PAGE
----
We meet our first-person hero in the depths of the cold southern ocean, still in the mouth of his whale, for whom he expresses the greatest admiration and nostalgic affection (“When the whales were splashing, he would splash the farthest; when they were spouting, he would spout the highest. In the races he would invariably be first, and when he dived, he outdistanced all the rest”). This sort of showmanship gets his host killed off the coast of New Zealand, and our tooth is pried from his “warm couch” to enter the human world as the shared property (one is struck by this) of a pair of sailors named Bill and Dan. These gentlemen subsequently pass their prize to a fearsome Fijian in a paradigmatically fraught shipside exchange, receiving two canoes full of yams and some shell trinkets for their sweethearts back in port. Reincarnated as a tabua, our poor tooth (whose native character from the outset displays some of the shine, pride, and winsome naiveté of a gifted English schoolboy) finds himself quite promptly deployed as the purchase price of a cannibal assassination, and must look on as the victims he has unwittingly purchased are grilled up for a satanic feast. (“The new powers vested in me were grievous indeed to be borne. Had I consulted my own wishes, it is certain that I should not have chosen my present existence.”)

Acceptance of a tooth binds a chief to the request
being made with the tooth 

Over the remaining chapters, the reader threads the overlapping economies of Fiji from the wide-eyed perspective of a circulating unit of cultural/spiritual/material value, even as each of those domains is transformed through colonialism, Christianity, and capitalism. He serves, in turn, as a peace offering, a nuptial consideration, and the touchstone for a religious conversion. He is buried with a chief, and (note the symbolism here) is subsequently brought back to light and life after his time in the sepulcher—whereupon he discovers Christian worship abroad in the land, and charming plantations. He spends some time hanging on the wall of a devoted missionary, where he can enjoy the untroubled status of a curio, deliciously unburdened of his exigent service as a token of extravagant meanings and volatile values. Along the way, changing hands, coming to know himself through the gestures and gymnastics of those among whom he circulates, our tooth develops a strikingly accommodating and capacious worldview. The pluck and jingoism subside, to a substantial degree, and the tooth allows himself some generously cosmopolitan, if still somewhat condescending, reflections on humans and things. He becomes, in effect, a worldly philosopher. (“My readers will pardon me if I indulge in a little dry talk. I must confess to a weakness in that direction, though a whale’s tooth is not supposed to know anything of hard thinking.”)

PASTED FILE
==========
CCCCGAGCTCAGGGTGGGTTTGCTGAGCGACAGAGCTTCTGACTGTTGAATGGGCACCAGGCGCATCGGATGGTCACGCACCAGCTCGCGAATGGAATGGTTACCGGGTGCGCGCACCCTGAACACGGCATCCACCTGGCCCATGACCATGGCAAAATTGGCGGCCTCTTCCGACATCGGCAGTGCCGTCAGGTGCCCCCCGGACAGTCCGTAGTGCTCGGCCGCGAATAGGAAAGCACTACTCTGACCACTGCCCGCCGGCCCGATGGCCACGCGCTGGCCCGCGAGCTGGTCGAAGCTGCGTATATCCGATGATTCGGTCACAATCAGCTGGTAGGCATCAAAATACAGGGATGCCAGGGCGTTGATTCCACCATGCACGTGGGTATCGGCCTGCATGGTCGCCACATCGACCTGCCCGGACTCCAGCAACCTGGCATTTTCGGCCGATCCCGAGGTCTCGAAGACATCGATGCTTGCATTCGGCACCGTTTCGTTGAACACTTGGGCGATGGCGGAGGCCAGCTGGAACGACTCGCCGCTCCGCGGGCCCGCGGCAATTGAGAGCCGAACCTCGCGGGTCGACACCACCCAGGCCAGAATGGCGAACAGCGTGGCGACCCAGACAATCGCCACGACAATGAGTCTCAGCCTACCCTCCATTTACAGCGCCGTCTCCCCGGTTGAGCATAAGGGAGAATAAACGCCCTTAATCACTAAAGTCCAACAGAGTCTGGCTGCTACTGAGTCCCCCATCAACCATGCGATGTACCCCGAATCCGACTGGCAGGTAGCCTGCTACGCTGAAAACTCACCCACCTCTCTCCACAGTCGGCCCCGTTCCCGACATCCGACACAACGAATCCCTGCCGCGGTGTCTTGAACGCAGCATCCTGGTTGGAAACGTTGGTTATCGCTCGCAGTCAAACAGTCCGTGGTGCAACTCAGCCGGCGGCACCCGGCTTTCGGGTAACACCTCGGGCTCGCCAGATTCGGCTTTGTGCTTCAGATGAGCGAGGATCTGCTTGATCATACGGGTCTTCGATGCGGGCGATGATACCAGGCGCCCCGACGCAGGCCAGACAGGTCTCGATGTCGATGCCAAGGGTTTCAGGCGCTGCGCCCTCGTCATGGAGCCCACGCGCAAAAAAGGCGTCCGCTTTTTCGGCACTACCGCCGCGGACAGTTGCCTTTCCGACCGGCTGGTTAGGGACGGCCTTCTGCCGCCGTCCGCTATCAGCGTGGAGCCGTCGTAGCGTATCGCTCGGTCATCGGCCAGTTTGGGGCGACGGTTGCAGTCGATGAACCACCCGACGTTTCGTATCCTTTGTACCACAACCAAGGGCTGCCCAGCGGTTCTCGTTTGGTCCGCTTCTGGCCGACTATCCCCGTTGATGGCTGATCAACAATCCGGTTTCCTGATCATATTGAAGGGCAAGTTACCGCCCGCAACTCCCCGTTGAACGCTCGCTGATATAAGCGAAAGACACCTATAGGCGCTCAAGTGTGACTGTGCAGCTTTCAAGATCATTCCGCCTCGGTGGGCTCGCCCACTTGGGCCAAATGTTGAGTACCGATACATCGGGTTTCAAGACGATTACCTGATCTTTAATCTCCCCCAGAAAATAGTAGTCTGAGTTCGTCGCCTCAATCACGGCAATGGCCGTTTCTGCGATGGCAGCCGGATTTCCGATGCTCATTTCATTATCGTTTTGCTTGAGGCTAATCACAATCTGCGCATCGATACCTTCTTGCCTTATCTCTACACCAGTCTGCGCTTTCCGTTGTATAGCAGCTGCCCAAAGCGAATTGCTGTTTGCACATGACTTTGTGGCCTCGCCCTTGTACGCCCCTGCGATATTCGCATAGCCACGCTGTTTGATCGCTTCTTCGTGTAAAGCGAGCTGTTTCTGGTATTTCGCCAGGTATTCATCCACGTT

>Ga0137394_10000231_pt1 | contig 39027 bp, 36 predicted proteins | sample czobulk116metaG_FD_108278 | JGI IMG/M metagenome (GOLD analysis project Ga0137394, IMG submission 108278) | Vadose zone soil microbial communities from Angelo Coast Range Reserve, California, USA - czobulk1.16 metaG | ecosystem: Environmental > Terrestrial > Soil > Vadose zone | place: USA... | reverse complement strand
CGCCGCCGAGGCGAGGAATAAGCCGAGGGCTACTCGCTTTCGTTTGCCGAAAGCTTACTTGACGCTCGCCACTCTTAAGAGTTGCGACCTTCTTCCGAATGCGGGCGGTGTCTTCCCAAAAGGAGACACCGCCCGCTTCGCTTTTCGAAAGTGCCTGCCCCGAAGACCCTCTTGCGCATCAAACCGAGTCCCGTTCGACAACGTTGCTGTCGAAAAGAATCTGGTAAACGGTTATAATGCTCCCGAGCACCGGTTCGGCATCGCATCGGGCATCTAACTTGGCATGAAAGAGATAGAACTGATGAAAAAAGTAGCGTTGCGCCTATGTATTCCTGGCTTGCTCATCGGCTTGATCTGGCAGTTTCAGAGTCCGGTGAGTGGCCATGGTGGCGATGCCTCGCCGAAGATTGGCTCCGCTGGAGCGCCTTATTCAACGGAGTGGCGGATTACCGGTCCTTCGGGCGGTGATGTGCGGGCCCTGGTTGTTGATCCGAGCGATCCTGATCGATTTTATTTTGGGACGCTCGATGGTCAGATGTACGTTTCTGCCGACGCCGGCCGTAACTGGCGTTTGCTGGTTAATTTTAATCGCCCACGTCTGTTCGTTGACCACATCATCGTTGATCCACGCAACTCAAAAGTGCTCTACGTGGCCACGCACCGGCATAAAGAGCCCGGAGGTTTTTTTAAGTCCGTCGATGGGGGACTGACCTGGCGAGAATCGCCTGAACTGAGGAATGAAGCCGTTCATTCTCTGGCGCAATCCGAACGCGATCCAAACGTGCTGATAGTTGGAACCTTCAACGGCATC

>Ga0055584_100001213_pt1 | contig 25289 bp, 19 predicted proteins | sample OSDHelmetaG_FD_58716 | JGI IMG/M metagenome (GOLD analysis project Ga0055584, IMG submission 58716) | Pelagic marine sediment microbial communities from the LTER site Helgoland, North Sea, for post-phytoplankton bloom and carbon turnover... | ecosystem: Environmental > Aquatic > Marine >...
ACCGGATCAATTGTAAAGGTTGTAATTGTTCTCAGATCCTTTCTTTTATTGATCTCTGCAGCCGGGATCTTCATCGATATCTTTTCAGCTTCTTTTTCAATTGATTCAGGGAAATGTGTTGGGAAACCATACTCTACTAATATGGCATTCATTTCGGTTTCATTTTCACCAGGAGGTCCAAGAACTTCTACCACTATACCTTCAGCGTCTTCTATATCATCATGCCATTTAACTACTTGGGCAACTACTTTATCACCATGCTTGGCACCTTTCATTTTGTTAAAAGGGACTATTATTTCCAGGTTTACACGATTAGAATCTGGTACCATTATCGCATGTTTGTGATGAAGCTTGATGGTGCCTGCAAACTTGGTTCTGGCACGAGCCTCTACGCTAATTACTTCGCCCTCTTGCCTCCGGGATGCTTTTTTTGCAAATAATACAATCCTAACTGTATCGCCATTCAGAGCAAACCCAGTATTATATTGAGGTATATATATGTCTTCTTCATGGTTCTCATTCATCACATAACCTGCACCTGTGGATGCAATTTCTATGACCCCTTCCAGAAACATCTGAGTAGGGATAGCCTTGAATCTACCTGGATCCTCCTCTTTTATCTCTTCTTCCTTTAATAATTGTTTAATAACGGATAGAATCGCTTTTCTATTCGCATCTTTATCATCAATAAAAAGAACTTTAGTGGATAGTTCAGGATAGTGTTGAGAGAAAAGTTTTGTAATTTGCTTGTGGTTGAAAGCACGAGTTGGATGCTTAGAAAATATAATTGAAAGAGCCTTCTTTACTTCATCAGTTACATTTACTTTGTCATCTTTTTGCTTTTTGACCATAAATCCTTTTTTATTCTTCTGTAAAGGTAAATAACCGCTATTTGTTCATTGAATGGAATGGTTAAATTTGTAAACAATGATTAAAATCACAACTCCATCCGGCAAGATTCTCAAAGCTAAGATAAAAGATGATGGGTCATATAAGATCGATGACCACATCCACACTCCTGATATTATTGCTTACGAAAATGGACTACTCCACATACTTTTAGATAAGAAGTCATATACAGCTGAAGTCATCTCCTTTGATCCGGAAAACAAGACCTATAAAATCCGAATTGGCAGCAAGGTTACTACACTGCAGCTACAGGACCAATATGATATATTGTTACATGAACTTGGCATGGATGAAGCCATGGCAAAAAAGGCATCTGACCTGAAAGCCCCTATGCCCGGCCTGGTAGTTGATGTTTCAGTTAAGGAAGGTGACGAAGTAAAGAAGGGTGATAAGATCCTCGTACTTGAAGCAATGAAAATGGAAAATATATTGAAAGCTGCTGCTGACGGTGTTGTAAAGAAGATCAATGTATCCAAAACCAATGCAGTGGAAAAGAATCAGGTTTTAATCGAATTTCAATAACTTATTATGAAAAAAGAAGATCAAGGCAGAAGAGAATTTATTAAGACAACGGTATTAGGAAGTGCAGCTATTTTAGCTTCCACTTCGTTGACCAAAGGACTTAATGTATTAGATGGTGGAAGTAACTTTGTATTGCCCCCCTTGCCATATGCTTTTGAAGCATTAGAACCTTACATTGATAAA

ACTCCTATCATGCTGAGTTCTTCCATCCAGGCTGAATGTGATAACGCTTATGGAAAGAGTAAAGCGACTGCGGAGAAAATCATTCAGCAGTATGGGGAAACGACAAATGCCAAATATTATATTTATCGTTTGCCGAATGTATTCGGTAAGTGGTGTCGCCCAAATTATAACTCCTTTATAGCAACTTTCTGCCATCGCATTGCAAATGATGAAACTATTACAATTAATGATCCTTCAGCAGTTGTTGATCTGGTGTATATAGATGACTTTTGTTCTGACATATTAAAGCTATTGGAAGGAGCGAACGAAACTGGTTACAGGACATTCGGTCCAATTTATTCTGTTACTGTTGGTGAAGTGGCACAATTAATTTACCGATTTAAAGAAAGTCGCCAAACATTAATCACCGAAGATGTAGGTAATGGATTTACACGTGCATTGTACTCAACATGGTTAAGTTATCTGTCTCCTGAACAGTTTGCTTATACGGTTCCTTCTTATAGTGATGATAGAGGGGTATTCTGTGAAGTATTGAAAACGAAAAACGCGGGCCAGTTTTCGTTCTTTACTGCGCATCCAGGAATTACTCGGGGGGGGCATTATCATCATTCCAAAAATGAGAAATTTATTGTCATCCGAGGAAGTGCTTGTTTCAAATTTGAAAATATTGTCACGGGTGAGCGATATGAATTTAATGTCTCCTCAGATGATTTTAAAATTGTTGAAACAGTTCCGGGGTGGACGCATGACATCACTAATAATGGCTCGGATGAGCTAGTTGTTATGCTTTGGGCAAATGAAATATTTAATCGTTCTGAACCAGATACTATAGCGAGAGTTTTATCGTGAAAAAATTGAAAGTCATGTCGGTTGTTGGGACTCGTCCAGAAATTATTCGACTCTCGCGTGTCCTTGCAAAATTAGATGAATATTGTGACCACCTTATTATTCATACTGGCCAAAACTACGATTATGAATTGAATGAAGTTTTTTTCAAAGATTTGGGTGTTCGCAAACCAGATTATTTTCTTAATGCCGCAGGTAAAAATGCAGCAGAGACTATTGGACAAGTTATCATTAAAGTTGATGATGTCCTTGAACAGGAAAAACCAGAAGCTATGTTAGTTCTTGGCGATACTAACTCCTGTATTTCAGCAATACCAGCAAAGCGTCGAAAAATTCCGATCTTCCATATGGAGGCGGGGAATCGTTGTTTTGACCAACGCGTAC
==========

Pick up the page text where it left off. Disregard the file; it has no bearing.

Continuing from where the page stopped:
A member of the Republic of Fiji Military Forces presents a Tabua to Indian Prime Minister Modi during his official welcoming ceremony in November 2014

Tabua still circulate in Fiji. And anthropologists still write about them, tracing how they are regulated by international law bearing on the products of endangered species, or noting how they move across racial and ethnic lines, and stack up in the pawn shops owned by Fijians of South Asian origin. I have one myself, but its strange adventures—what I paid for it, where, and how—belong to another tale. Money, wrote Marx, “makes impossibilities fraternize.” Every money story would bear this out. In this, it has been observed, money resembles nothing so much as language, which is similarly promiscuous, flashing, eclectic, enamored with incongruities. Both pander. Both effect mad juxtapositions. Both string everything together. Both move on suddenly, seemingly without ever having touched that which they momentarily held so tight. Both possess that bewitching capacity to feel at one moment like everything, and at another moment like nothing at all.”